“Well, it be pretty near fifty pund, I’d say,” Rawlins replied. “Though, by gum, it don’t look within a third of it, Mr. Clement.”

Clement laughed. “Well done!” he said. “You’re just about right. And you can say after this, Rawlins, that you’ve lifted fifty pound weight of gold! Now, make way, gentlemen, make way, if you please. There’s more to come in! Plenty more.”

HE BUSTLED through with the bag, greeted his father gaily, and placed his burden on the floor beside him. Then he went back for the other bag. He made a second countryman weigh this, grinned at his face of astonishment, then taking up the two bags he went through with his father to the parlour.

His arrival had done good. The clerks perked up, smiled at one another, went to and fro more briskly. Rodd braced himself, and though he knew the truth, began to put on airs, bandied words with a client, and called contemptuously for order. And the customers looked sheepish. Gold! gold coming in like that in bags as if ’twere common stuff! It made them think twice. A few, balancing in their minds a small possible loss against the banker’s certain favour, hesitated and hung back. Two or three even went out without cashing their notes and shrugged their shoulde s in the street, declaring the whole thing was nonsense. They had been bamboozled. They had been hoaxed. The bank was sound enough.

But behind the parlour door things wore a different aspect.

brought it and at whose request. Then, as the banker, lost in troubled thought, his eyes on the money, did not speak, “It goes badly then, sir, does it?” he said, “I see that the place is full.”

• Ovington’s eyes were still on the bags, and though he forced himself to answer, his tone was dull and mechanical. “Yes,” he said, “we paid out eleven thousand two hundred yesterday. I have just settled with Yapp—two thousand seven hundred. Mills and Blakeway have drawn at the counter—three thousand and fifty between

them. Jenkins sent his cheque for twelve hundred by his son, but he omitted tö fill in the date.”

“And you didn’t pay it?”

“No, I didn’t pay it. Why should I? But he will be in himself by the two o’clock coach. The only other account —large account outstanding—is Owen’s for eighteen hundred. Probably he will come in by the same coach. In the meantime,—” he took a slip of paper from the table, “we have notes for rather more than two thousand still out—half of these may not for one reason or another be presented. And on current account we still owe something like two thousand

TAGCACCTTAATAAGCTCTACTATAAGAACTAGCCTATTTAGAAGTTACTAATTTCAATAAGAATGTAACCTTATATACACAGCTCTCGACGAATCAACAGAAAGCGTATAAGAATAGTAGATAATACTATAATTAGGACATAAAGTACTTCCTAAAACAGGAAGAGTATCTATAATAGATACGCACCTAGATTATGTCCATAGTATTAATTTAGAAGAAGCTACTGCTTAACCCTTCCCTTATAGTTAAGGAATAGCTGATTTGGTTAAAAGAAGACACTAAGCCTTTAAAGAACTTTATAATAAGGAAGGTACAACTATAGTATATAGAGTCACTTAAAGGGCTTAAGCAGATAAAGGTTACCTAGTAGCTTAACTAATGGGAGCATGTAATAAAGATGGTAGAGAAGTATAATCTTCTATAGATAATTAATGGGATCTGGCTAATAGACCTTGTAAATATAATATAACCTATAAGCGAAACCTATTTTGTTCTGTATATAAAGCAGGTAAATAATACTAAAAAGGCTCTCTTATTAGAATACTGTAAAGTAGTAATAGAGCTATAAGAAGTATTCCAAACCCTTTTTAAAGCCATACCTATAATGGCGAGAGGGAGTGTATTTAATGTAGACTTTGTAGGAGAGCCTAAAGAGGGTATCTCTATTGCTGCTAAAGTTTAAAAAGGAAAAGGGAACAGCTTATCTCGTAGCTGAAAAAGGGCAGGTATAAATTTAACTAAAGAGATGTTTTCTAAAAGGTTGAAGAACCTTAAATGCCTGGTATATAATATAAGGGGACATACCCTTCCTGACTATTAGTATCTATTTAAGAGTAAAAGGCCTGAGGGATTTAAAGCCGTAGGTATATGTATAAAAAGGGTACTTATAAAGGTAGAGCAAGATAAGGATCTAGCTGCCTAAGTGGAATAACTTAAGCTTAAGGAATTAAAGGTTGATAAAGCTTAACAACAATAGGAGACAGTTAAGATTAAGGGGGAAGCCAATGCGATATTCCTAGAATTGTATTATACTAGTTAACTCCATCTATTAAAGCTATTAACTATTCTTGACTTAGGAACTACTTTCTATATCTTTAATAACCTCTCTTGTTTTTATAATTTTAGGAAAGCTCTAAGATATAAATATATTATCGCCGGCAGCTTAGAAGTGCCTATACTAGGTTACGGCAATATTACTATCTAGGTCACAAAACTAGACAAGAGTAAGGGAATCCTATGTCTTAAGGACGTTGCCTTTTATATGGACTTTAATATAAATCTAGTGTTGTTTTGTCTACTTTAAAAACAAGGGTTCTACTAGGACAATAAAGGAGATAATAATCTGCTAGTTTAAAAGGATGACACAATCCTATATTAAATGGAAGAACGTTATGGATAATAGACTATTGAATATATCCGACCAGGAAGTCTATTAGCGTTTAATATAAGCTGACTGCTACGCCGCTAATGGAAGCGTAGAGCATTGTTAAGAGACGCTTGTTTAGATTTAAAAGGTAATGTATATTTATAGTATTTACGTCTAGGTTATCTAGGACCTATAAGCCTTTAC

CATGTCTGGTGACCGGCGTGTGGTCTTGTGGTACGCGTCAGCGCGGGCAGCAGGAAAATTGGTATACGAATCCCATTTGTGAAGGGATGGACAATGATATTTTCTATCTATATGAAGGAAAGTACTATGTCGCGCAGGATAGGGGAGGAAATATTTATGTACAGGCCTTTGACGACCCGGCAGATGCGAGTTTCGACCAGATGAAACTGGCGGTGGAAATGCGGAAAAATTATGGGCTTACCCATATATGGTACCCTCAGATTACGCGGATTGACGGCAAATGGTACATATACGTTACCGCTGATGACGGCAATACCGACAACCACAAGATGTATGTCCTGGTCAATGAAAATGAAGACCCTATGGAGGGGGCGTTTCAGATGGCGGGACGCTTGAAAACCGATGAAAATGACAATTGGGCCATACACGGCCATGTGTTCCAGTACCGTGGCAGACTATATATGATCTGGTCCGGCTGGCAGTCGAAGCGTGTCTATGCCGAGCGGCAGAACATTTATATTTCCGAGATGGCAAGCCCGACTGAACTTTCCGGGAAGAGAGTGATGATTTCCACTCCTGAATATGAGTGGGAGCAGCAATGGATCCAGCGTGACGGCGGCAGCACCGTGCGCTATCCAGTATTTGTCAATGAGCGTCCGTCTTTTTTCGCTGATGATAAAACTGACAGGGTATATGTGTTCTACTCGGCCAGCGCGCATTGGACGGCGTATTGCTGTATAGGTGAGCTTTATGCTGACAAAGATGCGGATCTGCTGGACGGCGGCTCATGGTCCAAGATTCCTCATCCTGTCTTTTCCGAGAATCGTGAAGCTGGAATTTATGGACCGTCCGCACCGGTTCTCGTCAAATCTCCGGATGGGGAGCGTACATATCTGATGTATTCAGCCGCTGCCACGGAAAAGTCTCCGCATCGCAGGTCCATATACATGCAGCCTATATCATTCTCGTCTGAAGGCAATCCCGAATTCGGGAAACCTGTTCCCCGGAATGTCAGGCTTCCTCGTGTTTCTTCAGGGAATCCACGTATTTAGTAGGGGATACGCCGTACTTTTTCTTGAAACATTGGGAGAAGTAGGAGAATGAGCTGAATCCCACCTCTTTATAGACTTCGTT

“You may be called upon for another six thousand

then, sir?”

“Six at best, seven thousand or a little more at worst. And we had in the till to meet it, a quarter of an hour ago, about three thousand. We should not have had as much if Rodd had not paid in four hundred and fifty.”

“Rodd?” Clement’s eyes sparkled. “God bless him. He’s a Trojan, and I shan’t forget it, Bravo, Rodd!”

The banker nodded, but in a perfunctory way. “That’s the position,” he said. “If Owen and Jenkins hold off— but there’s no hope of that—we may go on till four o’clock. But if either comes in we must close. Close,” bitterly, “for the lack of three thousand or four thousand pounds!”

Clement sighed. Young as he was he was beginning to feel the effect of his exertions, of his double journey, and his two sleepless nights. At last, “No one will lose, sir?” he said.

“No, no one, ultimately and directly, by us. And if we were an old bank, if we were Dean’s even—” there was venom in the tone in which he uttered his rival’s name— “we might resume in a week or a fortnight. We might reopen and go on. But,” shrugging his shoulders, “we are not Dean’s, and no one would trust us after this. It would be useless to resume. And of course, the sacrifices that we have made have been very costly. We have had to rediscount bills at 20 per cent, and sell a long line of securities at a loss, and what is left on our hands may be worth money some day, but it is worthless at present.”

.“Wolley’s Mill?”

“Ay, and other things. Other things.”

Clement looked at the’floor and again the longing to say something or do something that might comfort his father, presséd upon him. To himself, the catastrophe, save so far as it separated him from Josina, was a small

Ovington’s Bank

Continued from page 35

now the self-ruined man! He sat thinking of it, and the minutes went by. Twice one of the clerks came in and silently placed a slip beside him and went softly out. He looked at the slip, but mechanically and without taking in its meaning. What did it matter whether a few more or a few less pounds had been drawn out, whether the drain had waxed or waned in the last quarter of an hour? The end was certain, and it would come when the two men arrived on the Chester coach. Then he would have to bestir himself. Then he would have to resume the lead, and play the man, give back hardness for hardness and scorn for scorn and bear himself so in defeat that no man should pity him. And he knew that he could do it. He knew that when the time came his voice would be firm and his face would be granite and that he would pronounce his own sentence and declare the bank closed with a high head. He knew that even in defeat he could so clothe himself with power that no man should brow-beat him.